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Networks and streaming companies are trying to reinvent TV advertising with new ad formats and buying options, but advertisers see holes in their lofty plans

Networks and streaming companies are trying to reinvent TV advertising with new ad formats and buying options, but advertisers see holes in their lofty plans

Digital companies and publishers want to modernize the decades-old TV advertising industry, but advertisers see problems in their pitches.

During a panel with three big agencies at AT&T's Relevance Conference in Santa Barbara, Calif., execs pointed out that new industry groups and ad formats don't directly benefit advertisers. Separately, new privacy controls set by companies like Google, Facebook, and Amazon also could dampen data-sharing by TV networks and publishers, to the detriment of TV networks and publishers.

TV companies are increasingly forming groups like Open A.P., Project OAR and Xandr's Community to help advertisers buy and measure television ads.

David Campanelli, EVP and co-chief investment officer at Horizon Media, said advertisers end up working with individual publishers to create specific deals, though. He called for the groups to involve agencies and marketers in developing their products.

"[It would] allow us to not do one-off tests but allows us to buy at a much larger scale, which for the most part is what our advertisers are looking for," he said. "Scale often prevents us from testing different platforms."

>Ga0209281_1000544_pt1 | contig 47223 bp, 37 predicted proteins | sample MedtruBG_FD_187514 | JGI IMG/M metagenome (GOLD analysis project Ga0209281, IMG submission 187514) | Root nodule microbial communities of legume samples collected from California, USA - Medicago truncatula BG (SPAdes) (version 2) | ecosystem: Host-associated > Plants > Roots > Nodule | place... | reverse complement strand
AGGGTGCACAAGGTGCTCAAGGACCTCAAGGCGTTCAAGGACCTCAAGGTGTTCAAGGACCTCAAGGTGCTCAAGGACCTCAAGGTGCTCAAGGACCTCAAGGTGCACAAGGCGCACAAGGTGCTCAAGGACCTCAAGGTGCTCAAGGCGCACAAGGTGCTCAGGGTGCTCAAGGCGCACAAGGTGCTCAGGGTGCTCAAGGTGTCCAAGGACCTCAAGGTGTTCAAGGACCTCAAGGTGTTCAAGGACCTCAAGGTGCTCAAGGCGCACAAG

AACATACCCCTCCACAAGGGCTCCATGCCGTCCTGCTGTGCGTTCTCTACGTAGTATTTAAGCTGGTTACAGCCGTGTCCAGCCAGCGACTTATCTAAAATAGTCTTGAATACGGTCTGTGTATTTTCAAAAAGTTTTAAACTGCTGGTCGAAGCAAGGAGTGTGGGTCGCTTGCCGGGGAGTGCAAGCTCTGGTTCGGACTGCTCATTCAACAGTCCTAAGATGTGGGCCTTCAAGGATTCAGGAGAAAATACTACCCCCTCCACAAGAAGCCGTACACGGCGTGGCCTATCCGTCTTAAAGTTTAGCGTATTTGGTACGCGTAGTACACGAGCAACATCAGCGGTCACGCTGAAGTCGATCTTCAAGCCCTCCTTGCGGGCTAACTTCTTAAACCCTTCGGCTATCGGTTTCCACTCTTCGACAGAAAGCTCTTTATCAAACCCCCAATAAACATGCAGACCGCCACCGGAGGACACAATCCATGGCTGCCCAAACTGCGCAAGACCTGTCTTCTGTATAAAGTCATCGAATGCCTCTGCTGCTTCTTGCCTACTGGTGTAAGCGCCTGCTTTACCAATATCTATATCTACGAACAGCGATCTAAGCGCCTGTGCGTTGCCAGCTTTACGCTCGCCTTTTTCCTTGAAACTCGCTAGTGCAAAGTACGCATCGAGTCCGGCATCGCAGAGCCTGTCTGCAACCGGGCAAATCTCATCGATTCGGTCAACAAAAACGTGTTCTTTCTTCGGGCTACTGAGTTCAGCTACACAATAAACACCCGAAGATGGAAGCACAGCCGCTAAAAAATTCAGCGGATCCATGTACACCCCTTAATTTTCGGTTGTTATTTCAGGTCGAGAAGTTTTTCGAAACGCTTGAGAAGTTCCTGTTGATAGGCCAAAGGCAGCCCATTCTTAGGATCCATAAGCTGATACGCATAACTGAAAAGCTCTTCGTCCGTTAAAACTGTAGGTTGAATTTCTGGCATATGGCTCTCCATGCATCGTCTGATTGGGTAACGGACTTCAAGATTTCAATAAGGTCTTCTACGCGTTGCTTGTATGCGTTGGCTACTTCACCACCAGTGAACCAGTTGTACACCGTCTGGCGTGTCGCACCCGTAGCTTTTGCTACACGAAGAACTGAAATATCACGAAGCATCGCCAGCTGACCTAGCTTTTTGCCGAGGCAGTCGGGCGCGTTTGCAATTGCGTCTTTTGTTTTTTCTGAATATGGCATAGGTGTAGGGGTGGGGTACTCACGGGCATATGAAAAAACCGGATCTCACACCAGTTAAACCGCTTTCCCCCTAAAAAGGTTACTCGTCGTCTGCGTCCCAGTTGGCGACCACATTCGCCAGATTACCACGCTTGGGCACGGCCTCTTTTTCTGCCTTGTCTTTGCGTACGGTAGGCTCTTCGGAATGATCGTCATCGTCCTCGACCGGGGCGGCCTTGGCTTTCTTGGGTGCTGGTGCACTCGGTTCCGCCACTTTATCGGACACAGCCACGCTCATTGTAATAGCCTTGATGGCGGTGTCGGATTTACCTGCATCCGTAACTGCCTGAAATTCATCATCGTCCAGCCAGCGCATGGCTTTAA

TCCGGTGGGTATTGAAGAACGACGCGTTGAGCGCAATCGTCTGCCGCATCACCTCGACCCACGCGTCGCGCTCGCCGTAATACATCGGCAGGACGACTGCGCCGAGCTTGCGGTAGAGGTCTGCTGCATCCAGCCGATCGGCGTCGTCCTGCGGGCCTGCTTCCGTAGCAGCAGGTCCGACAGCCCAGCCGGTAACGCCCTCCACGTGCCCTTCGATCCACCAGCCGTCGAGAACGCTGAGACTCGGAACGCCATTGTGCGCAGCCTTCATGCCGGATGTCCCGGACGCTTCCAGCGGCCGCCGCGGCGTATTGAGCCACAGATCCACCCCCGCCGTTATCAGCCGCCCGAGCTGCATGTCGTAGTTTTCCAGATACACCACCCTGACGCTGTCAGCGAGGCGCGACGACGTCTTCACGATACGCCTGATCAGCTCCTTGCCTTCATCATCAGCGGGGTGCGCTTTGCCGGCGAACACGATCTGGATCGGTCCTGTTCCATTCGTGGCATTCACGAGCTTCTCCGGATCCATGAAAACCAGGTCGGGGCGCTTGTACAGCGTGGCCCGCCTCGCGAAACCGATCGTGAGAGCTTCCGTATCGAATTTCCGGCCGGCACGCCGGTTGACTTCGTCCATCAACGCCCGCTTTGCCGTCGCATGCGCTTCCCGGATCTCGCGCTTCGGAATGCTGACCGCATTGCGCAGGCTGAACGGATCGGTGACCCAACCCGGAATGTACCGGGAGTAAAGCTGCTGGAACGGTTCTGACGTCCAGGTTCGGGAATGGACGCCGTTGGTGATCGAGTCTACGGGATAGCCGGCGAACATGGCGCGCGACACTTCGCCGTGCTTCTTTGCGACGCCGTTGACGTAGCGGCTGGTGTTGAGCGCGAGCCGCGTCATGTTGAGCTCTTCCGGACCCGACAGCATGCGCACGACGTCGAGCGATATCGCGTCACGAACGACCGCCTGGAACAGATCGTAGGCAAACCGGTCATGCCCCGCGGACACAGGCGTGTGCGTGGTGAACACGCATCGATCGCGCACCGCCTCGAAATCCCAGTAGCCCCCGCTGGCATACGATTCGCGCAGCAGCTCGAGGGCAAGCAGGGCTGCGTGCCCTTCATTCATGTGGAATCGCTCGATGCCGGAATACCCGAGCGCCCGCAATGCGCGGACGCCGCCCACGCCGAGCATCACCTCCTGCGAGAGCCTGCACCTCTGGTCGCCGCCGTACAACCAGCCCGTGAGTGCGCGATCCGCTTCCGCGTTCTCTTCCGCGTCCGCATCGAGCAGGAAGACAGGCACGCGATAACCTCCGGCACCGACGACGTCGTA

Buying through TV networks' coalitions is further complicated by changing regulation and privacy issues, Megan Pagliuca, chief data officer at Hearts & Science, told Business Insider.

Facebook, Google, and Amazon are clamping down on how data is shared with advertisers. They're pushing advertisers toward using so-called "clean rooms" that aggregate platforms' and advertisers' own data. Advertisers can't pull data out of clean rooms, making it hard for them to compare the performance of digital ads with TV ads.

Google in particular has been pushing advertisers towards its clean room, Pagliuca said. Google has already removed its advertising ID in Europe and plans to remove it in the US next year, which means that advertisers who want to compare data from campaigns have to work within Google's platform.

"What's exciting is that we've been able to tie TV performance data like ACR and set-top box data to digital logs that are always on you," Pagliuca said. "Now that needs to be tied into Google — the walls are getting higher in the walled gardens."

Agencies say new OTT ad formats don't solve broader problems with TV advertising

Companies are experimenting with new ad formats for OTT and streaming devices. Hulu has experimented with ads that take over a screen when a consumer pauses a show and Fox had its six-seconds ads in 2017. Xandr is working on powering ads within WarnerMedia's upcoming direct-to-consumer streaming service.

Ad-tech firm TripleLift is trying to mimic so-called native formats for streaming services that are on the drawing board for next year.

Read more: Ad-tech firm TripleLift has hired a top Fox sales exec to shake up the $70 billion TV advertising industry as media giants prepare new streaming services

Evan Hanlon, chief strategy officer of GroupM US, said new ad formats interest marketers, but don't necessarily resonate with consumers.

"I do worry sometimes that we focus on innovation for innovation's sake," he said. "A big missing piece of this conversation pretty much every time is what the creative experience is. The jury is still out on the effectiveness of that in the long run."

Horizon Media's Campanelli said some new ad formats don't solve core issues like TV ad clutter that turns off viewers.

"In some respects, we're correcting mistakes that we made in the past that we probably shouldn't have made in the first place," he said.